In Cancer Treatments, Less Is Sometimes More

Now, the choice is getting easier for some patients.

Women with one of the most common forms of breast cancer may not need to endure chemotherapy, a landmark new study published Monday in the New England Journal of Medicine said.

Researchers studied their outcomes, including whether or not cancer recurred, and their overall survival. A high recurrence score, above 25, means chemo is necessary to ward off a recurrence while a low score, below 10, means it is not.

He estimates 3000 women a year in the United Kingdom would no longer need chemotherapy because of this trial.

The new study, called TAILORx, is a large, randomized trial involving thousands of patients. After an average of nine years, 83.3% of those who did not undergo chemotherapy remained cancer-free, compared to 84.3% of those given chemo. Women younger than 50 still saw some benefit from chemotherapy, especially with scores between 21-25.

"With the results of this groundbreaking study, we can now safely avoid chemotherapy in about 70 per cent of patients who are diagnosed with the most common form of breast cancer". However, this left the majority of women with the condition (those who fall into the 11 - 25 range) and their doctors without clear treatment guidance.

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This researchers split the middle-scoring group into two randomized subgroups: one treated exclusively with estrogen-blocking hormone therapy, and one with chemo combined with hormone therapy.

For the TAILORx study, scientists recruited over 10,000 women with the most common type of breast cancer, called oestrogen-receptor positive (ER+) HER2-negative breast cancer. Twenty-five percent of those patients won't qualify for chemotherapy because of age or medical problems.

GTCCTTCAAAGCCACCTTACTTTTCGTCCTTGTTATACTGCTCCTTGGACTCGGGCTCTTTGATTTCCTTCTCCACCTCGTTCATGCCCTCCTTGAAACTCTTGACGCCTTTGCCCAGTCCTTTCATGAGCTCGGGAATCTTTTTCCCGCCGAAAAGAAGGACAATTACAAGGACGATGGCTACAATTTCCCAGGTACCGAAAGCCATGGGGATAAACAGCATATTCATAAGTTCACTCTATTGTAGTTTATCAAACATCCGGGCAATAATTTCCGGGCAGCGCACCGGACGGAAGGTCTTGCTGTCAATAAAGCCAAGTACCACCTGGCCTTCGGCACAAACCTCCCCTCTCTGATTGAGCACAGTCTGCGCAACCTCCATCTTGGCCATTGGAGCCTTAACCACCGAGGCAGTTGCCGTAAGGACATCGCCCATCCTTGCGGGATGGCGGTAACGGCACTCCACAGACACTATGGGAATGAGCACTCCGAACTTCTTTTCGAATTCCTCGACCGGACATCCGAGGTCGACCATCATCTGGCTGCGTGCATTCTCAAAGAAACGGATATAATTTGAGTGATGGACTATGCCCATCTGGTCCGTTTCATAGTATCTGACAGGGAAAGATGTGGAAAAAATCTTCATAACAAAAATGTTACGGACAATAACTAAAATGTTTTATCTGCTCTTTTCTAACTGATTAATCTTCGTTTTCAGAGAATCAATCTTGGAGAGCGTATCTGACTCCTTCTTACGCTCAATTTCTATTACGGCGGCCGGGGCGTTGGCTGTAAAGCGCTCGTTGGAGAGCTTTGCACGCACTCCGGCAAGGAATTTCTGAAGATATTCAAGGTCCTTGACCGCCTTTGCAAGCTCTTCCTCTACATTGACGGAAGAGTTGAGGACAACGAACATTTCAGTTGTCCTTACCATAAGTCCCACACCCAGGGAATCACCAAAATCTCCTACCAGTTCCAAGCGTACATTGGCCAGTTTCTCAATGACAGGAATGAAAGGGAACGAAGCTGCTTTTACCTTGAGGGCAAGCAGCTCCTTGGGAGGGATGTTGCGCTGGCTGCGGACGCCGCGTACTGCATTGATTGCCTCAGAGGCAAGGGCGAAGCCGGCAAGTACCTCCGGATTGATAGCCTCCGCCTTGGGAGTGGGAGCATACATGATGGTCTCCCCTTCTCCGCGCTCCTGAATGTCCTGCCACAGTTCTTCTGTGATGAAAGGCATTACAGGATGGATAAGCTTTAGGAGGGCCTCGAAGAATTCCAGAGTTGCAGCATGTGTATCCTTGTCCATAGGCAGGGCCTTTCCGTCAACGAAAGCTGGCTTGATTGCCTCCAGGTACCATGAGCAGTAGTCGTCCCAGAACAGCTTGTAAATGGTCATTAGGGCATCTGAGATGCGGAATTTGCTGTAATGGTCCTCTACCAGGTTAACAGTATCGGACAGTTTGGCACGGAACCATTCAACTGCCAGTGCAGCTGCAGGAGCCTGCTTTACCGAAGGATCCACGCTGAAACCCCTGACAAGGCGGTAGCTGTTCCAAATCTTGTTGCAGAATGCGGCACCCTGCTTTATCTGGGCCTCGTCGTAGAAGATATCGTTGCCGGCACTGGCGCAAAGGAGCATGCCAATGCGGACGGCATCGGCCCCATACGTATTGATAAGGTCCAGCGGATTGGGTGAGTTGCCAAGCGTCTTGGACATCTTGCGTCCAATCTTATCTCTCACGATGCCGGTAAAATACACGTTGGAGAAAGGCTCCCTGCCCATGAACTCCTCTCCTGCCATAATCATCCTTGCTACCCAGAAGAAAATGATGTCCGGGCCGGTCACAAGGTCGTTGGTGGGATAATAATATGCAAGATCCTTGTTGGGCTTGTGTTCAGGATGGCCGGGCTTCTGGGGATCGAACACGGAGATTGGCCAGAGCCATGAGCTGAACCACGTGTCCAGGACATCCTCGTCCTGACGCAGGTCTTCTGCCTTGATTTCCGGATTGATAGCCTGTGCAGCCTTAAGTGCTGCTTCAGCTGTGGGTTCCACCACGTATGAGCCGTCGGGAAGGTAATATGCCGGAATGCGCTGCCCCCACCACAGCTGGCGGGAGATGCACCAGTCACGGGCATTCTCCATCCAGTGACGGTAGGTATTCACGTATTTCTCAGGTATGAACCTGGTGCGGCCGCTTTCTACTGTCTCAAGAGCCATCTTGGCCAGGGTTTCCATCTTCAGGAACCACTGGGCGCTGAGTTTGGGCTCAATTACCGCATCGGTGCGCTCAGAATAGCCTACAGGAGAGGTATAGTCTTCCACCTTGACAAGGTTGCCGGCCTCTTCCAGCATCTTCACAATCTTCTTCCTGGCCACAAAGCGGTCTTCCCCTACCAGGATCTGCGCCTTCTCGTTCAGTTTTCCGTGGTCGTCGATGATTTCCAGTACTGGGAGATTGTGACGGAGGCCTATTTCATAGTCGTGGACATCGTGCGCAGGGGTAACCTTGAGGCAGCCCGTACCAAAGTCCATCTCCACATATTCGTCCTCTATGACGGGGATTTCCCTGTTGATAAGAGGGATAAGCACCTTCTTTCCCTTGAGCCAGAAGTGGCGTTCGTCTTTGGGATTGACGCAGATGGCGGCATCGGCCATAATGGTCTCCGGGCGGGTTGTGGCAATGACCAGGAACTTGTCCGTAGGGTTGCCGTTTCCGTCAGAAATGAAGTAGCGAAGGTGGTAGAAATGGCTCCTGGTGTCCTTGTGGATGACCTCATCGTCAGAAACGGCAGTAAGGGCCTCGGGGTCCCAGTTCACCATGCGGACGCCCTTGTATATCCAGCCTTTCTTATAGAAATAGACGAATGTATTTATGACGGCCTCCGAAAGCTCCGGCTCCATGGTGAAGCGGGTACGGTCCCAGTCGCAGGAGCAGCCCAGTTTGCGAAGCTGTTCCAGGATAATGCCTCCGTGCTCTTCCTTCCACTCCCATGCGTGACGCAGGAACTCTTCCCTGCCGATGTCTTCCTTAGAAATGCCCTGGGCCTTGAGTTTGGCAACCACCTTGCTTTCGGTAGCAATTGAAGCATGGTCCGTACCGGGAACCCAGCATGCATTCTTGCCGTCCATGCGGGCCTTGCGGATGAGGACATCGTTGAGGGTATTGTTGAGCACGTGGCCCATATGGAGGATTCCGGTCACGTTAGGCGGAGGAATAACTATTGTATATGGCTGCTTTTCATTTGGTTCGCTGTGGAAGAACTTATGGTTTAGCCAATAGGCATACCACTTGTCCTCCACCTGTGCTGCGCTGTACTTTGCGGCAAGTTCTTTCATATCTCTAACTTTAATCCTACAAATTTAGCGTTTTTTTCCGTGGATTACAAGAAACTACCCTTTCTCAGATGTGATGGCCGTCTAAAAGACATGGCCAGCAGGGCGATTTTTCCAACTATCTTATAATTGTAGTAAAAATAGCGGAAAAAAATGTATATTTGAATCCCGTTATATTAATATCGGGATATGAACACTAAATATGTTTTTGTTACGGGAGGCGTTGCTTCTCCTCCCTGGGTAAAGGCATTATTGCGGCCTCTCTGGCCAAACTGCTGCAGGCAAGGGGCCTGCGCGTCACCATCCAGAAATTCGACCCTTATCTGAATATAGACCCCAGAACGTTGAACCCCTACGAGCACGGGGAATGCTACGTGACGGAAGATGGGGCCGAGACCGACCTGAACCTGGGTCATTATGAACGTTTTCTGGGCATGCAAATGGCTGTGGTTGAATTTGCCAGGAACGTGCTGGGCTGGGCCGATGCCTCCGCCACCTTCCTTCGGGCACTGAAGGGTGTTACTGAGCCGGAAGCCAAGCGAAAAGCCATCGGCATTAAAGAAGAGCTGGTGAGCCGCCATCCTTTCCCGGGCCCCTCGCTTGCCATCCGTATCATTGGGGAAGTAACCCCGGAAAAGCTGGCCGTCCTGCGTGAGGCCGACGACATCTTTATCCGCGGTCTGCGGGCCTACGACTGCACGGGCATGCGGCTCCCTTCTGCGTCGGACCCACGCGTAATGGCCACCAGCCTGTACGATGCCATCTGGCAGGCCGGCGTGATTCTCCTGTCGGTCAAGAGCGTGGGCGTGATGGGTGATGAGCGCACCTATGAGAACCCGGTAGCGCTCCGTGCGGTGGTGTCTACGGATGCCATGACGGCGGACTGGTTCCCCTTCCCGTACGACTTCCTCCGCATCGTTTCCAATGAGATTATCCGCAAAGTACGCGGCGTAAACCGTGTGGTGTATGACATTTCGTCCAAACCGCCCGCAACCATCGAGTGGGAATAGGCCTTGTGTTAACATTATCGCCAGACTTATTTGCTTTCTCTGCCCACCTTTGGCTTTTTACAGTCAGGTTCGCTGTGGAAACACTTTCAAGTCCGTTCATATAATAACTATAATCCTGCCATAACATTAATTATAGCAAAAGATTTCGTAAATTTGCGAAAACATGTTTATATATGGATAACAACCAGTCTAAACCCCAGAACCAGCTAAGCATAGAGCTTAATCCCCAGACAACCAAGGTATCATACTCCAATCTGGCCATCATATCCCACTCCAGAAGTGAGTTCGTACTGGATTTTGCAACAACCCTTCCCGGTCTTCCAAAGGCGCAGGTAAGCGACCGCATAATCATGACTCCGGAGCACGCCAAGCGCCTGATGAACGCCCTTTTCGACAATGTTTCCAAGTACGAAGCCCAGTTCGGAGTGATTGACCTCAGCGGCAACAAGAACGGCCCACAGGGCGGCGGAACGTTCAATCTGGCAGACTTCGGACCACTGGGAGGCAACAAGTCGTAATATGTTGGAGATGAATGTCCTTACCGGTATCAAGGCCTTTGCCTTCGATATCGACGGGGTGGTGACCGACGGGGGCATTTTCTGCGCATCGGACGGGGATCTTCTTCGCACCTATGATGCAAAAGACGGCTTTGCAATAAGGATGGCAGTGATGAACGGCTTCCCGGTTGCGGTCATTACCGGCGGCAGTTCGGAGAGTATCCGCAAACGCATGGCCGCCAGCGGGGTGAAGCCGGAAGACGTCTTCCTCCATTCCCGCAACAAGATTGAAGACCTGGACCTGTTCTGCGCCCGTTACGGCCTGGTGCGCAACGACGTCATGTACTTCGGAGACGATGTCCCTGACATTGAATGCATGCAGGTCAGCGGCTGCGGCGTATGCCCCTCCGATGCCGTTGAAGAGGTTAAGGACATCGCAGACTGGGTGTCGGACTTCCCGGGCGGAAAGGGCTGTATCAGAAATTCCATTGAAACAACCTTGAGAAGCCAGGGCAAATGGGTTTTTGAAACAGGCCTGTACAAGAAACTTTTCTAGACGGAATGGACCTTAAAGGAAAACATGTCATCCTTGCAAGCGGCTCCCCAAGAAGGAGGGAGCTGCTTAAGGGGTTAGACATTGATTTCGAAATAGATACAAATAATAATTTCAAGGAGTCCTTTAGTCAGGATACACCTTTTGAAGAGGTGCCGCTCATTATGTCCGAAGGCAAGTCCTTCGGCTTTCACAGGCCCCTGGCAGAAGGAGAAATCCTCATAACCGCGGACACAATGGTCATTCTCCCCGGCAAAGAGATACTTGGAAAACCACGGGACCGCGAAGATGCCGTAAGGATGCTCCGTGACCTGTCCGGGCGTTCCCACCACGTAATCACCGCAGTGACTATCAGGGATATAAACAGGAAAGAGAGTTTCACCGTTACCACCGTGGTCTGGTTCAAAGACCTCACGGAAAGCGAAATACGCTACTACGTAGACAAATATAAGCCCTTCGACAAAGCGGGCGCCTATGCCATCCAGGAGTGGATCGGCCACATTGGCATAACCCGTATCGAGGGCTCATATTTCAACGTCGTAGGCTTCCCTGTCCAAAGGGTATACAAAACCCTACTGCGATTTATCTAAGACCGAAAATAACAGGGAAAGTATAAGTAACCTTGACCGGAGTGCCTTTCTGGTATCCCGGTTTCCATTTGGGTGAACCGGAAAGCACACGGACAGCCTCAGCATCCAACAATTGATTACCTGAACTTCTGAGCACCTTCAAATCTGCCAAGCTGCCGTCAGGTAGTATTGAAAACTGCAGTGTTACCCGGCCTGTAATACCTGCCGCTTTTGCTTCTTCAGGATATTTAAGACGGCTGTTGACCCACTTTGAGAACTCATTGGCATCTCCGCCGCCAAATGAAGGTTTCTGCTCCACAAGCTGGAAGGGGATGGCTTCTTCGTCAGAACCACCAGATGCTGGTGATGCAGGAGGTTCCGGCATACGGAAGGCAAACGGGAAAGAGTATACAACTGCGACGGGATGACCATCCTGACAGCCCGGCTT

Commenting on the findings, Dr Simon Vincent, director of research at Breast Cancer Now, said the research was "world class". "The trial was created to address this question, and provides a very definitive answer". There is still a long way to go, he said, but it's an approach that isn't specific to a certain cancer type, meaning it could evolve into an effective therapy for many forms of the disease, he said.

Nell Barrie from Cancer Research UK, said: "It's exciting to see this cutting-edge science at work".

Once a tumor is removed, 21 genes are analyzed and patients receive a low - intermediate - or high risk of reoccurrence.

"They are attacking their own cancers", Rosenberg said in an interview. "But we need to be precise on when to use it and who to recommend it to".

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"It's a great news story".

Other experts said the results confirm what many patients and doctors are already doing.

Knowing a patient's recurrence risk can spare them from enduring chemotherapy, but also can direct them towards it if they discover that they are at a higher risk, Sparano says. Most of the time, insurance will cover these costs, and Genomic Health offers a program to help assist those who don't have adequate insurance. Or was it sufficient for them to be treated only with endocrine therapy, which blocks the cancer-spurring properties of hormones? She enrolled in the TailorX trial and was relieved to be randomly assigned to the group that did not get chemotherapy.

Albain is excited to share the study results with her clients in her practice. "I had given up fighting", Perkins said.

He added that it was important that the federal government funded the study because the pharmaceutical industry has little interest in sponsoring trials that result in a reduction of treatment.

"Part of the excitement is because all cancers contain mutations, it's a technique that could potentially be applied to any tumor type", Rosenberg said.

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Chosen for their ability to home in on four mutant proteins present in all of her cancer cells, the TILs broke down and carried off the two large tumors growing on her chest wall, along with four tennis-ball-sized tumors lodged in her liver.

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